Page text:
Mazda to Build New Crossover in Alabama
Hot on the heels of releasing its first electric vehicle (EV) model in the United States, Mazda is back on the microphone with more future product announcements. In an announcement, the automaker laid out its roadmap for several new crossover SUV models, some of which will come to the U.S. with available plug-in hybrid technology. The first model in the series will be the American-built CX-50, a core product for Mazda in the U.S.
Mazda will build the new CX-50 at its manufacturing plant in Huntsville, AL. The automaker shares the location with Toyota, who previously announced that it would make the new Corolla Cross at the facility. The total capacity for the Huntsville site is 300,000 vehicles annually, half of which is allocated to Mazda’s needs. Production for the CX-50 should start in January 2022. Beyond the American-built crossover, Mazda announced several other new SUVs, some of which we’ll see in North America.
Mazda’s new lineup will carry updated names with the familiar “CX” designation we’ve seen for a while now. The models will be called CX-60, CX-70, CX-80, and CX-90. The automaker says it plans to release all the new nameplates in 2022 or 2023. Mazda notes that the CX-50 and CX-70 will add to its lineup in the U.S. but says that the CX-90 will replace the current 3-row CX-9. Crossovers that land on our shores will see turbocharged 6-cylinder gas engines and offer plug-in hybrid powertrains. Earlier this year, Mazda announced that i-Activ AWD (all-wheel drive) would be standard for all of its crossovers from 2022 on.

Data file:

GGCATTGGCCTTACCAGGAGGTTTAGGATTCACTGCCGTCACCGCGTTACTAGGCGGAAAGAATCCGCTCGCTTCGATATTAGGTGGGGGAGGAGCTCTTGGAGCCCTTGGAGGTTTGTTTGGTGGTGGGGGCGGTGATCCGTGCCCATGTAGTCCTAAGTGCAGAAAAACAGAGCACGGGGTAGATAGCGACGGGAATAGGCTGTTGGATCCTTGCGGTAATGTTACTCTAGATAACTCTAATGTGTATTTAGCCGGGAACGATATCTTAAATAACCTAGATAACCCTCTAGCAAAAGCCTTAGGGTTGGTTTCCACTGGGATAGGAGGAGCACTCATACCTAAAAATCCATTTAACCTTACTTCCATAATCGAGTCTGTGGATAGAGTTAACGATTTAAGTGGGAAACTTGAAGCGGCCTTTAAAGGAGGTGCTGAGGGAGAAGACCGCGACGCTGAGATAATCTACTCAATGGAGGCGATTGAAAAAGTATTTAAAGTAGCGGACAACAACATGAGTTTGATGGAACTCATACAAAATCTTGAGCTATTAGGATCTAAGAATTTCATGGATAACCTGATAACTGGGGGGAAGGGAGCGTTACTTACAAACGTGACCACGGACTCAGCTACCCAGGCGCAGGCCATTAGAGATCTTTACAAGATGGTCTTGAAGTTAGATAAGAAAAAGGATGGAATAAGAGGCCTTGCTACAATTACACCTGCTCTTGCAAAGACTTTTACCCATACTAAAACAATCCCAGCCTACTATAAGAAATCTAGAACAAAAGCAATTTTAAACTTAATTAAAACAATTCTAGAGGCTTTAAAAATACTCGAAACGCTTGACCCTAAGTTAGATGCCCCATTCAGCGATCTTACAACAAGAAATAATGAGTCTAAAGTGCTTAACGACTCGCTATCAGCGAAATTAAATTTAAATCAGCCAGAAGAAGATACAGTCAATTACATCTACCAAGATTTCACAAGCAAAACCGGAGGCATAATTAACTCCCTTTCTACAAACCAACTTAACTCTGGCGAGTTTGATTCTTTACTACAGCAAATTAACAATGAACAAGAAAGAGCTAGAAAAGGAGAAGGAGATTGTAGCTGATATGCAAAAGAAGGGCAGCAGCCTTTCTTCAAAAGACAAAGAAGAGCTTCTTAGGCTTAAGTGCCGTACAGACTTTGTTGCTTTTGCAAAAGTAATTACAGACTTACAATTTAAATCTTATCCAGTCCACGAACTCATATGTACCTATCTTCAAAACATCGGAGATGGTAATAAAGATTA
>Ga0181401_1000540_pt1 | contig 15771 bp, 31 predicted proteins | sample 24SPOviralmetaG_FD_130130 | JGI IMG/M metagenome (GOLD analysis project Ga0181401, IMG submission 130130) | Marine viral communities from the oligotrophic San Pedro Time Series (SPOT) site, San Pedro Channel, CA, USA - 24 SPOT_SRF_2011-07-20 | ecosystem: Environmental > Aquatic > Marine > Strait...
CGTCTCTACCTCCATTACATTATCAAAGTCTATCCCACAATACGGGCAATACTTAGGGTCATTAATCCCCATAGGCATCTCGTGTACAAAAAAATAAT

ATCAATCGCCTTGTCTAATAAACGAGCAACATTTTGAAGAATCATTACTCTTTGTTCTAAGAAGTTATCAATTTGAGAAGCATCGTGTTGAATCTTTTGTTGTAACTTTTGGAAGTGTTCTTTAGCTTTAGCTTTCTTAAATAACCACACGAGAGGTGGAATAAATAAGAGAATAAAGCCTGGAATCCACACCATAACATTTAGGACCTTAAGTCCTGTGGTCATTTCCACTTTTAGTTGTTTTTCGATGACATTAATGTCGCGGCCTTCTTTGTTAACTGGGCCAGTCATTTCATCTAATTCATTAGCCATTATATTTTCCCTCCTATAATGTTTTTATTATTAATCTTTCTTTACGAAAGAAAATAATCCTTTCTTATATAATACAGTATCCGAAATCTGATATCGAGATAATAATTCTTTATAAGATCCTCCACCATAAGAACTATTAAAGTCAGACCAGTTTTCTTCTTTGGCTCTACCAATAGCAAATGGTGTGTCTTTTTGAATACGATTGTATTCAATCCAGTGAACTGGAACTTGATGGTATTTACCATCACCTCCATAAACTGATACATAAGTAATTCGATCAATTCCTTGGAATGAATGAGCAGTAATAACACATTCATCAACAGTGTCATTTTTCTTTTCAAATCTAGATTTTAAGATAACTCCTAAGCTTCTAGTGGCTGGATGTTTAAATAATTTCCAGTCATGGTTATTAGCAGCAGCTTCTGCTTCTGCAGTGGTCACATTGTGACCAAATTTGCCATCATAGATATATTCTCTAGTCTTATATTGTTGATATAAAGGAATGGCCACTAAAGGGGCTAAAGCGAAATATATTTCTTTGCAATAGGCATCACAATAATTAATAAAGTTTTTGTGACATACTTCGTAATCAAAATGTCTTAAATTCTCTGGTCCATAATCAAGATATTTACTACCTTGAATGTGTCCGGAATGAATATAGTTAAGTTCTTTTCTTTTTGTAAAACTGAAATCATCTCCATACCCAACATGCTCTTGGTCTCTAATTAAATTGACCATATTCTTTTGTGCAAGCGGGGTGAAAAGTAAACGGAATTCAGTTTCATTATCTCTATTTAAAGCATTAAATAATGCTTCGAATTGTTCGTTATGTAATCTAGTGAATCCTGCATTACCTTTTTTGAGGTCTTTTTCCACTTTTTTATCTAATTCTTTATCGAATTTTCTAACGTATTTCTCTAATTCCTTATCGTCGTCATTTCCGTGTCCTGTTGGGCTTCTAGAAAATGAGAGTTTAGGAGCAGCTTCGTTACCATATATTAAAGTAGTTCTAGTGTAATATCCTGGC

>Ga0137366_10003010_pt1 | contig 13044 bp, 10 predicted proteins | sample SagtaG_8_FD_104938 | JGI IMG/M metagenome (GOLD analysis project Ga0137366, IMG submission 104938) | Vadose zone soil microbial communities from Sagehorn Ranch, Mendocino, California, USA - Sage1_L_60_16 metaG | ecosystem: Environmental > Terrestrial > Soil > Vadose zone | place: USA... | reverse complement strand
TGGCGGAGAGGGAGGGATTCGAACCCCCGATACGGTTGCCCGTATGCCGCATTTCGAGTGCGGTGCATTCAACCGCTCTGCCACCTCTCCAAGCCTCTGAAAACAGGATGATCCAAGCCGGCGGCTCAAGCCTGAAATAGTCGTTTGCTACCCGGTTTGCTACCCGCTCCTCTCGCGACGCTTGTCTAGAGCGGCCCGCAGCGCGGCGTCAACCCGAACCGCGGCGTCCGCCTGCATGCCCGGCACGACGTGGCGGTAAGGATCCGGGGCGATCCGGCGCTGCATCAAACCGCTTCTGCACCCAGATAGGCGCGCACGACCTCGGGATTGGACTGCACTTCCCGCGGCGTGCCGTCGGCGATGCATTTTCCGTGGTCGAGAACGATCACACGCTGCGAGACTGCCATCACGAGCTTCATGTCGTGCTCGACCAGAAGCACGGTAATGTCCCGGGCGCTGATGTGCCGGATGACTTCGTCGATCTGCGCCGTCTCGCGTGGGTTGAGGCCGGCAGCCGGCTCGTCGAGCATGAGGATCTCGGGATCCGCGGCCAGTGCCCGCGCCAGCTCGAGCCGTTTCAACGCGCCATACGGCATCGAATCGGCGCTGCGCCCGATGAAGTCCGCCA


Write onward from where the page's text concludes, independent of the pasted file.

The push deeper into SUVs isn’t surprising for Mazda, whose growth plans involve utility vehicles as a means to accelerate profit growth. What we do not see on this list is another dedicated EV. Currently, the MX-30 is Mazda’s sole EV offering in the United States, and its city-only 100-mile range seriously limits its appeal. The automaker has outlined its goal for EV growth by 2030, which includes 25 percent of global sales in electric vehicles.
Mazda is the source of information for this article. It was accurate on October 7, 2021, but it may have changed since that date.